The wisdom of America's Founding Fathers, not usually a hot legislative topic here, emerged as the focus of an intense little battle today in the General Assembly.

The issue is the U.S. Constitution, a document that has withstood nearly 200 years of tinkering by lawyers, judges and politicians. Today, however, Attorney General Stephen H. Sachs warned that the Constitution could be put in serious jeopardy because of a resolution passed by 31 state legislatures, including the 188-member assembly in Maryland.

Sachs is among those urging the legislature to repeal the resolution, passed here in 1975, that calls for a constitutional convention to propose an amendment to balance the federal budget. Such a convention (referred to here as a "con-con") could be called if the resolution is approved by 34 states, and three more, Hawaii, Montana and Vermont, are weighing passage this year.

"It's a high-stakes game," Sachs told a joint meeting of the Senate Constitutional and Public Law and House Judiciary committees, citing a host of legal scholars to support his case. "I didn't come here to testify about the merits of a federally balance budget. My concern is whether we want to play Russian roulette with a constitutional convention. It's very dangerous."

Sachs' view was echoed by lawyers from the American Civil Liberties Union, religious organizations, the National Organization of Women, and Sen. Arthur Dorman (D-Prince George's) and Del. Anne S. Perkins (D-Baltimore), who have sponsored legislation to repeal the 1975 resolution. They say a convention could "run away," as it did in 1787, when delegates disposed of existing articles and rewrote the entire Constitution.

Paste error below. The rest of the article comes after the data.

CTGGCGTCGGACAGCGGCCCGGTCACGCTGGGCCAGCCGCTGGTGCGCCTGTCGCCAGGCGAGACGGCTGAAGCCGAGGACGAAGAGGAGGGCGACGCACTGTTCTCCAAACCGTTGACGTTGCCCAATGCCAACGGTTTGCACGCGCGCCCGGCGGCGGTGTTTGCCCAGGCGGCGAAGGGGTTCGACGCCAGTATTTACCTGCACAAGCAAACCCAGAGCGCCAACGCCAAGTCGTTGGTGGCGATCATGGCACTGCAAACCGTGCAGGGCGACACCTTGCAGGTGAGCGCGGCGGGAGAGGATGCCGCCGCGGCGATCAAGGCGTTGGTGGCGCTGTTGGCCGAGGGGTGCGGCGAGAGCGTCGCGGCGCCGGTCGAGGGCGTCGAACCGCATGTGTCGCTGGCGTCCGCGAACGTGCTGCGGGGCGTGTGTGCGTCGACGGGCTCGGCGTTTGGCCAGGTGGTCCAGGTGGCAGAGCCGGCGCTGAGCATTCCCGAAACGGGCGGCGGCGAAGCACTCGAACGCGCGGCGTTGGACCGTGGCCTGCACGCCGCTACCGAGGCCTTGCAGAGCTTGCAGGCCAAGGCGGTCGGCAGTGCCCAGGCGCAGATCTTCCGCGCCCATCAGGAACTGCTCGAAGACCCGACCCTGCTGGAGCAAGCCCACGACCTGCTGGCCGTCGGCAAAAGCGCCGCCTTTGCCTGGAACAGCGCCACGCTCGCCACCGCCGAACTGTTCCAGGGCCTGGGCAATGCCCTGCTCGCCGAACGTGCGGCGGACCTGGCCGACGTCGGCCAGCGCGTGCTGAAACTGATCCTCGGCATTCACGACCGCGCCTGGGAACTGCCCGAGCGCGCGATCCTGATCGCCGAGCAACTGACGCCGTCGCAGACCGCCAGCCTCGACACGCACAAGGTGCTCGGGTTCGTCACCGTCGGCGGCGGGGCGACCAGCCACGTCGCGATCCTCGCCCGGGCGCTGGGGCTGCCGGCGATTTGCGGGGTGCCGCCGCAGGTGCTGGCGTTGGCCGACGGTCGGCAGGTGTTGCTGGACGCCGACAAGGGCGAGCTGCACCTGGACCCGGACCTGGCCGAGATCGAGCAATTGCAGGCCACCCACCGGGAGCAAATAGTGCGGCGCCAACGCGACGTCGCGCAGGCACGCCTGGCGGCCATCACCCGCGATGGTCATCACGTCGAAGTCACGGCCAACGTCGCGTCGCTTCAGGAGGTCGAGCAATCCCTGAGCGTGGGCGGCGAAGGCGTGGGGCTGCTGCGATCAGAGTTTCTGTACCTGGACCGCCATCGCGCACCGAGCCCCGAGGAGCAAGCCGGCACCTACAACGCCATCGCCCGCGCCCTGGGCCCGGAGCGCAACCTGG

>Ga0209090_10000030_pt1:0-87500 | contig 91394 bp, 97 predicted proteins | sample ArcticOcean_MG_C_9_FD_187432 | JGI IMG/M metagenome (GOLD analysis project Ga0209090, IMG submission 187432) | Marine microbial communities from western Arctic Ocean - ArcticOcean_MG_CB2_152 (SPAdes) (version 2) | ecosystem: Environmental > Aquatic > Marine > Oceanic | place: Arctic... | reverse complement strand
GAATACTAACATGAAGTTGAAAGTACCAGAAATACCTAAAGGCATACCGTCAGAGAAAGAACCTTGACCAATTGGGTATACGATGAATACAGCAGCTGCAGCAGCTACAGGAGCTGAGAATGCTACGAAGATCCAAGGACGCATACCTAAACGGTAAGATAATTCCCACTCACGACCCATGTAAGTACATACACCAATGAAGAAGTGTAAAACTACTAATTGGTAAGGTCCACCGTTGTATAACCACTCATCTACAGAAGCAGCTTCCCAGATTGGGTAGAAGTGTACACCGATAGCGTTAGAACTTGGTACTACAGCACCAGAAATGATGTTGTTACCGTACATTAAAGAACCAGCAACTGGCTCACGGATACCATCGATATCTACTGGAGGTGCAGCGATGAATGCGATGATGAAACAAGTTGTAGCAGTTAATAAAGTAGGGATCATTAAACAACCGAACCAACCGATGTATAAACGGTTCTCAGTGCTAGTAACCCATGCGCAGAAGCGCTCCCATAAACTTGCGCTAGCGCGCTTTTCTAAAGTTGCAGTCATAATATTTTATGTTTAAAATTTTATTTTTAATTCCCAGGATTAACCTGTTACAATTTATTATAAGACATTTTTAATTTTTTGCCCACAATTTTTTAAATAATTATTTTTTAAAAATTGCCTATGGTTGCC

Opponents say that a constitutional convention could become a vehicle for amendments on controversial emotional issues such as abortion, nuclear freeze, sexual preference, religious freedom, freedom of speech and the right to bear arms.

"A constitutional convention would be as great a crisis as the Civil War," said state Sen. Howard A. Denis (R-Montgomery), testifying in favor of repeal.

The main obstacle to repeal appears to be political. Sen. James Clark (D-Howard), the chief backer of the original resolution, was toppled from the Senate presidency this year and humiliated by his colleagues last year when he launched a crusade on redistricting. Now some senators who have strong personal loyalties to Clark say they do not want to add to his miseries by repealing the resolution.

House leaders, meanwhile, say they do not want to press the issue until they are sure the measure can be approved by the whole legislature. "We can't afford to risk losing it," said one House leader. "That would just reinforce the resolution as it stands now."

Clark is a strong ally of the National Taxpayers' Union, which is the main lobby pushing the constitutional convention.

"Anyone who really believes that a constitutional convention would run away , does not believe in popular government," Jim Davidson, chairman of the Taxpayers' Union, testified today. "Not only is that person insulting the public, he is insulting the Maryland legislature and the legislatures of every other state. He is saying in effect that three-fourths of the legislatures stand ready to repeal the Bill of Rights. I say this is not only untrue, it is ridiculous."